The Mobile Game Market Is A Disaster That Needs Fixing


With an estimated install base of 2.4 billion phones, it’s no small wonder that mobile gaming has all but buried the handheld market. Unless you’re in Japan, where the devices such as the 3DS and Vita still sell respectably, tablets and phones are quite clearly the devices of choice over consoles. These days, at least in the West, an all in one device reigns supreme over a dedicated gaming machine, and the evidence of that is plain to see.

With mobile phones tucked into the back pocket of both the young and the elderly, record breaking software – albeit a short-lived one – such as Pokemon GO, and even the very biggest Hollywood stars being used as tools for promotion, mobile gaming is everywhere. It would, therefore, be an easy mistake to assume that the mobile gaming market is a healthy one, but nothing could be further from the truth. On the contrary, the mobile gaming market is a total disaster, a convoluted mess that is both unprofitable and unsustainable, and it needs fixing.

Let’s get one thing clear: to those that would argue that the mobile phone as a device isn’t capable of producing tactile gaming experiences, I call bull. There’s no good reason why a multi-purpose device, which is essentially a powerful computer, cannot be made into a good platform for gaming. The issues that now plague the mobile gaming industry are not about its capability. They are, in fact, multi-factorial and cannot be explained by one singular problem, but rather by three separate clauses; the current business model, the lack of curation by publishers and the absence of talented developers.


Mobile gaming’s reliance of the free to play (F2P) business model has seen the market descend very quickly into a rut that the industry seems incapable or unwilling to break free of. Sure, there have been some examples of success such as Clash of Clans, Mobile Strike etc., but by its nature, the model is limited in application and typically only works with these sorts of strategy based games. The truth of the matter is that F2P simply does not work for the majority of video game genres.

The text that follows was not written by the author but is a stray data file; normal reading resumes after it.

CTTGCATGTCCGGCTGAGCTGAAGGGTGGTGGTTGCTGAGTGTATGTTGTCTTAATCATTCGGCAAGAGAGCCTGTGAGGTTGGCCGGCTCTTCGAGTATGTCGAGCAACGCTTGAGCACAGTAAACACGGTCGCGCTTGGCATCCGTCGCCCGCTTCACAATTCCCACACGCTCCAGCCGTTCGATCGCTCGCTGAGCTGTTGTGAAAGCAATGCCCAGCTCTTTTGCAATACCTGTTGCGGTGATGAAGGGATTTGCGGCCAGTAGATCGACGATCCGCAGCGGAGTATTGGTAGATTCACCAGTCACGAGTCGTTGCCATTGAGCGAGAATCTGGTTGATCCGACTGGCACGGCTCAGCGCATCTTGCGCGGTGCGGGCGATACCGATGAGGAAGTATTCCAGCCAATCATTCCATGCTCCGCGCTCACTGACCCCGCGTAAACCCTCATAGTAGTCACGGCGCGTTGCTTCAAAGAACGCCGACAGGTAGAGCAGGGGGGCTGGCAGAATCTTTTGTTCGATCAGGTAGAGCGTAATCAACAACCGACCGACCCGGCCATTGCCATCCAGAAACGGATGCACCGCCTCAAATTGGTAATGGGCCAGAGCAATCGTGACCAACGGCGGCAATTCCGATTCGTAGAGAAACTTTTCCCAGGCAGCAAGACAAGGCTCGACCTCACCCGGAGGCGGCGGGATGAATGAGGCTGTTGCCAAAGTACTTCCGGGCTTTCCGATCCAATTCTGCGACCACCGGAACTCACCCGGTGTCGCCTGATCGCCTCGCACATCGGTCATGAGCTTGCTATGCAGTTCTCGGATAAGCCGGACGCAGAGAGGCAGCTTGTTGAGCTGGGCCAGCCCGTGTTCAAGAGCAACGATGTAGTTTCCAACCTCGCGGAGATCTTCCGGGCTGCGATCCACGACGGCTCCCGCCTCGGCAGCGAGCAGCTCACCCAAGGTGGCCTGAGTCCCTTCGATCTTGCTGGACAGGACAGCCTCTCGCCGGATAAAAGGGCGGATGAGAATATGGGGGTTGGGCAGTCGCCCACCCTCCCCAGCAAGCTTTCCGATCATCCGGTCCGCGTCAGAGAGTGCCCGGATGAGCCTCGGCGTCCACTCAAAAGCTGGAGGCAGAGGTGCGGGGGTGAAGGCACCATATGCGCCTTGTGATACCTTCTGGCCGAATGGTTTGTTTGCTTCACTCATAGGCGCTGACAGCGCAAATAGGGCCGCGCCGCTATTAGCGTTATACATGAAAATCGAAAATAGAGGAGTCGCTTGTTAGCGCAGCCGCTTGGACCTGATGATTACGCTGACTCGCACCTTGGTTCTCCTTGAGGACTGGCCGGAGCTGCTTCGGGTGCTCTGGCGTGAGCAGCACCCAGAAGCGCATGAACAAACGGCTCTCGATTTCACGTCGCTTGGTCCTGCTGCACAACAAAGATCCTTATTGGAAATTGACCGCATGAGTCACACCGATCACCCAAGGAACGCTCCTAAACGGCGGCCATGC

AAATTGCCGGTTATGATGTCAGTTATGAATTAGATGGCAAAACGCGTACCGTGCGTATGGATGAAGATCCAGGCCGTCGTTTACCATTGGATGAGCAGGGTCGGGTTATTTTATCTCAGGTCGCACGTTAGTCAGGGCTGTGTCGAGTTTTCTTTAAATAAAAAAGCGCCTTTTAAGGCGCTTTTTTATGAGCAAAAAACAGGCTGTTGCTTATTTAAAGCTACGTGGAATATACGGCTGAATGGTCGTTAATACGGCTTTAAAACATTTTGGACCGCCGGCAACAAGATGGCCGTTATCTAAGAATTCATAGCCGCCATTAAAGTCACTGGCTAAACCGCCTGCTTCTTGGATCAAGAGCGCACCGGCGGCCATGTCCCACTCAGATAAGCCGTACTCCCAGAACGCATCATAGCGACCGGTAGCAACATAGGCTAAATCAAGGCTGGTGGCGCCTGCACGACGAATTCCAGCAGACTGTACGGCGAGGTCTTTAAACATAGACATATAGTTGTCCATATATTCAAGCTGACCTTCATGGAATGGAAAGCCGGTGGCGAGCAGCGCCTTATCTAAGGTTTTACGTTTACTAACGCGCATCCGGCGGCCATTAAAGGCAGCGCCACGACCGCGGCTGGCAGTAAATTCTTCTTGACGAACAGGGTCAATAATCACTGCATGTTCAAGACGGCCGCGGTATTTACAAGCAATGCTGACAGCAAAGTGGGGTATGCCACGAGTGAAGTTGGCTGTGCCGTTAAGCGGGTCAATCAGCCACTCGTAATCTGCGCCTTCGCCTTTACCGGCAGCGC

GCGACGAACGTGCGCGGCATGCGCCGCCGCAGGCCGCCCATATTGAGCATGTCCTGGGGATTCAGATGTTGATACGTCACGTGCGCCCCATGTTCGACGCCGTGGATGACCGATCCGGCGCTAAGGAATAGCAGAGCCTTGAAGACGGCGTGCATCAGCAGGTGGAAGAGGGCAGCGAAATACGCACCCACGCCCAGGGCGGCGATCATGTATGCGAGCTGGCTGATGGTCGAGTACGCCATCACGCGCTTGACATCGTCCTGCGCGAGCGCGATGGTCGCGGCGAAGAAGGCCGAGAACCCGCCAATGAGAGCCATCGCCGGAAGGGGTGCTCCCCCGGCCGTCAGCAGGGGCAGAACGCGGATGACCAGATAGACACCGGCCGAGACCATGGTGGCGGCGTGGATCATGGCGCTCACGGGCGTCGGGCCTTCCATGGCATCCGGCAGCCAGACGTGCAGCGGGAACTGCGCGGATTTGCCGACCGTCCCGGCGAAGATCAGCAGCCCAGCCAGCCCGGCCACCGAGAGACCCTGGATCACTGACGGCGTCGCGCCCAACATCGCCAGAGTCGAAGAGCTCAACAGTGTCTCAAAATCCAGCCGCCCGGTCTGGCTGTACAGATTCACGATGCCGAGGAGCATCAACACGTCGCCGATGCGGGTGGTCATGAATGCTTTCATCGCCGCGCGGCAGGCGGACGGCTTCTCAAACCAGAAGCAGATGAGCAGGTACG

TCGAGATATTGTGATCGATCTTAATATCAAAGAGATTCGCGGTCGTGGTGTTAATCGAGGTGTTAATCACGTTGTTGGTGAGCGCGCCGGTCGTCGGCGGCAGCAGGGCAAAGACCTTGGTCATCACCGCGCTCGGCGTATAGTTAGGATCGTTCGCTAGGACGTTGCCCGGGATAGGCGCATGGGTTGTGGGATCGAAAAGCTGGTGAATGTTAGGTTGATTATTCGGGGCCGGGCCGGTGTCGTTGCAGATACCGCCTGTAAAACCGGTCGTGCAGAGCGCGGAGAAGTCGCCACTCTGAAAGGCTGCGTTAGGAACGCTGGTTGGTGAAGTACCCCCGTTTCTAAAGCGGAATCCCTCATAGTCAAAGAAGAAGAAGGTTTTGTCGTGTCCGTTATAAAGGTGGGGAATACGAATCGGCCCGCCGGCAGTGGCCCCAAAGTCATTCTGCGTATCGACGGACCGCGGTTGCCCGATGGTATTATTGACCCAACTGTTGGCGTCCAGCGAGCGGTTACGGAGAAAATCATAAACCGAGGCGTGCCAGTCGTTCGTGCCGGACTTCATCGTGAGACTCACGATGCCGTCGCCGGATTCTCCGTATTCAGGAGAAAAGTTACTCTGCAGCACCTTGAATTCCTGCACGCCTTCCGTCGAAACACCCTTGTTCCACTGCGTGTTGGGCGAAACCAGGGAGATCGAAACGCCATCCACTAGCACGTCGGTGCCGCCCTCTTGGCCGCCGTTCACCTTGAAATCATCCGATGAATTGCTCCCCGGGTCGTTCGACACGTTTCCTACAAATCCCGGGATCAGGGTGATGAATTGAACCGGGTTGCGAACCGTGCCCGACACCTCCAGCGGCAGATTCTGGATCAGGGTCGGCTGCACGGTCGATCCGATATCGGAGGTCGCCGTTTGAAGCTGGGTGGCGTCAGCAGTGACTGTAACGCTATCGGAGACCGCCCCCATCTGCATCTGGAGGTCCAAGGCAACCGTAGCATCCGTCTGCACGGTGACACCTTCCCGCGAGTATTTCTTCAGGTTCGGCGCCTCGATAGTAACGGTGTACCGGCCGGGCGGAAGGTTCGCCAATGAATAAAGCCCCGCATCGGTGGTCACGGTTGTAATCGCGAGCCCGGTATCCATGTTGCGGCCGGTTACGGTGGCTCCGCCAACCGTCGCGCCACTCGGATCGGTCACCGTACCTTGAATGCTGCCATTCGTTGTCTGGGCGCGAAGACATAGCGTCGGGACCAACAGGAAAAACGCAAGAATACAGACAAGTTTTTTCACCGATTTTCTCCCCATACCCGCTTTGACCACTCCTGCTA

So, how did this mess occur? The micro-transaction/F2P model has been adopted by publishers because of its ability to attract a broad variety of users by casting the largest possible net. The idea is then to establish a renewable revenue stream for continual profit. The concept does work in practice – view the App store and you’ll notice that the top 20 mobile games are all F2P. What you’ll also notice, though, is that they are limited to 2 or 3 genres; building games, casino games, strategy games.

F2P just doesn’t work for action, platforming, racing or role-playing games in an effective way. What we have, therefore, is a host of publishers and developers sitting on IPs that they believe will only be profitable through F2P, so they then shoehorn the F2P model into games that aren’t designed to accommodate it. The results are poor experiences that don’t sell chart, thereby convincing publishers/developers to abandon quality IPs to instead make generic casino games that turn over profit. The issue, then, is as much about the market being starved of viable monetization methods as it is a lack of quality.

The lack of curation in the mobile market is a massive problem, too. Both Google and the App store are currently an abysmal mess of games that are not required to adhere to quality control. There just aren’t enough barriers, no oversight or certification process that requires a publisher agreement, as there is on Xbox Live or PSN. So, what we’re left with is over a million un-curated apps – how can anybody be expected to find quality gaming experiences? Should it really be for the consumer to sift through thousands of apps to find the best ones? Of course not. That should be the job of the provider, the curator, without which the best games are being lost amid a sea of trash.

Consider that there are around 650,000 games available on the iPhone. 650,000! That’s more than the libraries of every game console ever made combined. If you removed 70% of those games, would that affect the bottom line in any way? Surely not. In this environment, there is no respect for quality, with publishers relying on so-called “whales” – the individuals that spend big in F2P – to earn money, and that simply isn’t sustainable.